A recent Washington Post article states that the US invasion of Iraq caused “well over 100,000 deaths”. Undeniably true.
However, the careful phrasing is a way of printing the lowest possible number of deaths caused by the illegal invasion, and is intended to foster an environment conducive to continued US militarism and international criminality. Other articles from the same day in the Post call for the US to further escalate the civil war it has helped cause in Ukraine (to the dismay of the Bulletin of Atomic Scientists) by overthrowing Ukraine’s democratic system.
Veteran journalist and media-analyst Robert Parry finds that Washington Post is a typical “neo-con” propaganda rag, but there is nothing new (or “conservative” in the actual sense of the word) about the US massacring and exploiting easy human targets like Iraq. Historian Dr. Roxanne Dunbar-Ortiz finds that the US invasions of Iraq are merely continuations of US wars and massacres against indigenous peoples.
As MIT documents, The Lancet (one of the world’s oldest and most respected medical journals) found that there were almost 100,000 deaths due to the illegal US invasion of Iraq, in the first 18 months.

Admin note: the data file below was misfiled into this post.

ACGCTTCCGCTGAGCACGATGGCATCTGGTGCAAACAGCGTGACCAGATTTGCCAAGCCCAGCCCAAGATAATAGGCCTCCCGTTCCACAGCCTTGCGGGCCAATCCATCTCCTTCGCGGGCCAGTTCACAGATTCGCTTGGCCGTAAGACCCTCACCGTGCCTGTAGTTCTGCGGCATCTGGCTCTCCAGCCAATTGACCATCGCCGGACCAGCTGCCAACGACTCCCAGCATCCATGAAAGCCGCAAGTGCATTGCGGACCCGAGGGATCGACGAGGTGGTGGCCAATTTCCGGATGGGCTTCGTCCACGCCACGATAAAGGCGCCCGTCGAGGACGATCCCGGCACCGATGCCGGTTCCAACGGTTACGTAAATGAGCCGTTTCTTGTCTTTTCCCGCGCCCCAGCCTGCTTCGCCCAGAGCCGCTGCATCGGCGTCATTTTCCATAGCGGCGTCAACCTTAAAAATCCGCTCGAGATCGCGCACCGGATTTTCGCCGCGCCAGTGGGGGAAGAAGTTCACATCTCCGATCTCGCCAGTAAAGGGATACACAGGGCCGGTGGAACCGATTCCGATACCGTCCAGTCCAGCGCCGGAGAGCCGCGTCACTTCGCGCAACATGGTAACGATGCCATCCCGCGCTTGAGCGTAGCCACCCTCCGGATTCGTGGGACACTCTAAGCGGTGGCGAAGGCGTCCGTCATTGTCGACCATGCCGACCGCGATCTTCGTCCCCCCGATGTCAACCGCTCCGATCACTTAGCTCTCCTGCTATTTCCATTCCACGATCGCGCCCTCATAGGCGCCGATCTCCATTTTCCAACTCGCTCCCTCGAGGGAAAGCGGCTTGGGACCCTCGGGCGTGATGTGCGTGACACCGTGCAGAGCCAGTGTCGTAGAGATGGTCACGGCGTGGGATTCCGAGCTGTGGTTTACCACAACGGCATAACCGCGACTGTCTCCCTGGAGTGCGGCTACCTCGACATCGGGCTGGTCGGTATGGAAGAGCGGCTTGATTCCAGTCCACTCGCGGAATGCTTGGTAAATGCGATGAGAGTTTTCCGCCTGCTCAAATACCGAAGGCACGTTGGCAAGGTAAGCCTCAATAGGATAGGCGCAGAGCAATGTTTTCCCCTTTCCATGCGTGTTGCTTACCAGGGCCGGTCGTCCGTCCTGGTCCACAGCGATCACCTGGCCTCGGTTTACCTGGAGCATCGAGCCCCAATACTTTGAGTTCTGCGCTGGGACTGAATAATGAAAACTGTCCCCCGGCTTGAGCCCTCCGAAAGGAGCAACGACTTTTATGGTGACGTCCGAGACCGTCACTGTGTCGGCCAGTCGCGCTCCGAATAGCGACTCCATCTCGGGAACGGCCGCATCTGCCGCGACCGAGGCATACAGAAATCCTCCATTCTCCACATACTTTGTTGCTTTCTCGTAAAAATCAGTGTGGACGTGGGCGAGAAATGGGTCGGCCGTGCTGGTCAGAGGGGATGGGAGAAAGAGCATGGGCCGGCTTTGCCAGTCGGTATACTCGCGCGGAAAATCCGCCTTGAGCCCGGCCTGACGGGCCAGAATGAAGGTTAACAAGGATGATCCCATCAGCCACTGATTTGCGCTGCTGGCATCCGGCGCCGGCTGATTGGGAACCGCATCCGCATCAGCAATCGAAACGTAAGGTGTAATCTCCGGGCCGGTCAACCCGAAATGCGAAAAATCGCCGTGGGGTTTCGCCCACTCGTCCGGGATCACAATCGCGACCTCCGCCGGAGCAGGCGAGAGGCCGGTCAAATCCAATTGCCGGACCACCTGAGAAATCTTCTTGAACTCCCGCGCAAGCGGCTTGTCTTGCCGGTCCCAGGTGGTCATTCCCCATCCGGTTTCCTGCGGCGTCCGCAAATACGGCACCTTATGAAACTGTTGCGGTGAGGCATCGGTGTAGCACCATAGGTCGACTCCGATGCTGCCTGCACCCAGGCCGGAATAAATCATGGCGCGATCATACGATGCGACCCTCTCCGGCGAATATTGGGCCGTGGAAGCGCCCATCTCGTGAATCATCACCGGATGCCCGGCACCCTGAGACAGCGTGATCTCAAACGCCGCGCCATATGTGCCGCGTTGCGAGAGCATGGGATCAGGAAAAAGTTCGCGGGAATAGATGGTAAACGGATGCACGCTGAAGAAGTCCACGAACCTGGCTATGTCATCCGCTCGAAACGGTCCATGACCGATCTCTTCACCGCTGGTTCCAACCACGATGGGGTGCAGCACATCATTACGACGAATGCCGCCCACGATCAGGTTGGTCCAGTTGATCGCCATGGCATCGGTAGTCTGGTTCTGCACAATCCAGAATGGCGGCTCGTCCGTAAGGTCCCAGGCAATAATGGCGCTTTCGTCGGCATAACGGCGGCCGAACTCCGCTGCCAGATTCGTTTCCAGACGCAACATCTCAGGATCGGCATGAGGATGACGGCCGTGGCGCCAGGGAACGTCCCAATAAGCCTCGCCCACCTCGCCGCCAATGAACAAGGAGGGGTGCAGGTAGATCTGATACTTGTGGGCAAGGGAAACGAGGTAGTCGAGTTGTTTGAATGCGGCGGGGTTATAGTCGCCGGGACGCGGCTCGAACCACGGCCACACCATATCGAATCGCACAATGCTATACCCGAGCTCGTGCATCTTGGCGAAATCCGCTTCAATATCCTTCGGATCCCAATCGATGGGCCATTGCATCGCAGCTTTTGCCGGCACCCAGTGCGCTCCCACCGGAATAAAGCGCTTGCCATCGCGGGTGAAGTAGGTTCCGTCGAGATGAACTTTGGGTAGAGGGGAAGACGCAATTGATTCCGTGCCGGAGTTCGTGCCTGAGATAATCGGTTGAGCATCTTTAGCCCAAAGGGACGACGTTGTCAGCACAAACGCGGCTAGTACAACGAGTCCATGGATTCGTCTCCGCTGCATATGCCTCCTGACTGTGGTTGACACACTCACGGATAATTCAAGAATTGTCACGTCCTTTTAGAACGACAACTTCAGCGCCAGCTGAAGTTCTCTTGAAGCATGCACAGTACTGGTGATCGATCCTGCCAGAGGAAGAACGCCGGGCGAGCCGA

Estimates since then have gone over a million, and exclude that the US had already caused hundreds of thousands to millions of Iraqi deaths from terror-bombings, sanctions, and direct support for Saddam Hussein over many years, including helping him into power.
But regardless of the number of deaths, illegal invasion is the lowest (ie worst) crime in international law, punished at Nuremberg by death by hanging.
“Asked to estimate Vietnamese casualties during the Indochina war, Americans polled gave the (median) figure 100,000, about 5% of the US government estimate. I do not assume that they are anti-Vietnamese racists; rather, they have been inundated by propaganda that leads them to believe this. You might, incidentally, ask what the reaction would be if a poll of Germans today estimated Jewish deaths in the Holocaust at 300,000; the question was raised by the authors of the academic study in which the results just cited are given, and it is worth pondering, in the present connection — though it never is.
There are many real and significant cases of denial of genocide — never discussed, precisely because they are not useful as ideological weapons, and pursuing the issue would reveal the wrong truths.”
Robert Barsocchini is an internationally published researcher and writer who focuses on global force dynamics and writes professionally for the film industry. He is a regular contributor to Washington’s Blog. Follow Robert and his UK-based colleague, Dean Robinson, on Twitter.